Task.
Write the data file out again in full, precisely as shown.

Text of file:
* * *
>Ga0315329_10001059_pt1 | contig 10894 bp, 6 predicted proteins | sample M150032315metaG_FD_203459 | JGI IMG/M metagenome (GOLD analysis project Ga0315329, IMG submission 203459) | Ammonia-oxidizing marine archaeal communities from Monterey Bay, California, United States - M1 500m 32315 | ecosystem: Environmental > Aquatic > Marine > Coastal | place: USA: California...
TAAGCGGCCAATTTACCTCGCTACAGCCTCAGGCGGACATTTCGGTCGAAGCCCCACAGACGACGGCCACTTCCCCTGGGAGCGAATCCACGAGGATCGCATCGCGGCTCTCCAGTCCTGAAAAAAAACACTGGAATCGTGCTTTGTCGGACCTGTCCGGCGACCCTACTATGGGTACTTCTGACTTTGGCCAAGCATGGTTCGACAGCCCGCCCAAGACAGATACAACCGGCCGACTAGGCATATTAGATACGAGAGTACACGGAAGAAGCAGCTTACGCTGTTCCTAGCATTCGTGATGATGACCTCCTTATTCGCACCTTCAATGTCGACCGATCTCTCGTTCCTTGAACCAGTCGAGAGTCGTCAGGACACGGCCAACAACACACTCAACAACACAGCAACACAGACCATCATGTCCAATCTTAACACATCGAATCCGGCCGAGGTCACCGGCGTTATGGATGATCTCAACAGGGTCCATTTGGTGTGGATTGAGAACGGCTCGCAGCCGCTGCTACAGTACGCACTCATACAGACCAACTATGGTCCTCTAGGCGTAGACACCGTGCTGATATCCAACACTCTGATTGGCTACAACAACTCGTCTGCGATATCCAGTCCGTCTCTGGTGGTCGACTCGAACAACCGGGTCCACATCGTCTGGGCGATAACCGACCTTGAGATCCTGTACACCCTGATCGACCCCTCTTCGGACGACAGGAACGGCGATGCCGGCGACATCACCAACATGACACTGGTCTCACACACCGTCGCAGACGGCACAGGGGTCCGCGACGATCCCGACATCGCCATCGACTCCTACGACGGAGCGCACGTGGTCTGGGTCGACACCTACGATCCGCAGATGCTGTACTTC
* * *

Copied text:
>Ga0315329_10001059_pt1 | contig 10894 bp, 6 predicted proteins | sample M150032315metaG_FD_203459 | JGI IMG/M metagenome (GOLD analysis project Ga0315329, IMG submission 203459) | Ammonia-oxidizing marine archaeal communities from Monterey Bay, California, United States - M1 500m 32315 | ecosystem: Environmental > Aquatic > Marine > Coastal | place: USA: California...
TAAGCGGCCAATTTACCTCGCTACAGCCTCAGGCGGACATTTCGGTCGAAGCCCCACAGACGACGGCCACTTCCCCTGGGAGCGAATCCACGAGGATCGCATCGCGGCTCTCCAGTCCTGAAAAAAAACACTGGAATCGTGCTTTGTCGGACCTGTCCGGCGACCCTACTATGGGTACTTCTGACTTTGGCCAAGCATGGTTCGACAGCCCGCCCAAGACAGATACAACCGGCCGACTAGGCATATTAGATACGAGAGTACACGGAAGAAGCAGCTTACGCTGTTCCTAGCATTCGTGATGATGACCTCCTTATTCGCACCTTCAATGTCGACCGATCTCTCGTTCCTTGAACCAGTCGAGAGTCGTCAGGACACGGCCAACAACACACTCAACAACACAGCAACACAGACCATCATGTCCAATCTTAACACATCGAATCCGGCCGAGGTCACCGGCGTTATGGATGATCTCAACAGGGTCCATTTGGTGTGGATTGAGAACGGCTCGCAGCCGCTGCTACAGTACGCACTCATACAGACCAACTATGGTCCTCTAGGCGTAGACACCGTGCTGATATCCAACACTCTGATTGGCTACAACAACTCGTCTGCGATATCCAGTCCGTCTCTGGTGGTCGACTCGAACAACCGGGTCCACATCGTCTGGGCGATAACCGACCTTGAGATCCTGTACACCCTGATCGACCCCTCTTCGGACGACAGGAACGGCGATGCCGGCGACATCACCAACATGACACTGGTCTCACACACCGTCGCAGACGGCACAGGGGTCCGCGACGATCCCGACATCGCCATCGACTCCTACGACGGAGCGCACGTGGTCTGGGTCGACACCTACGATCCGCAGATGCTGTACTTC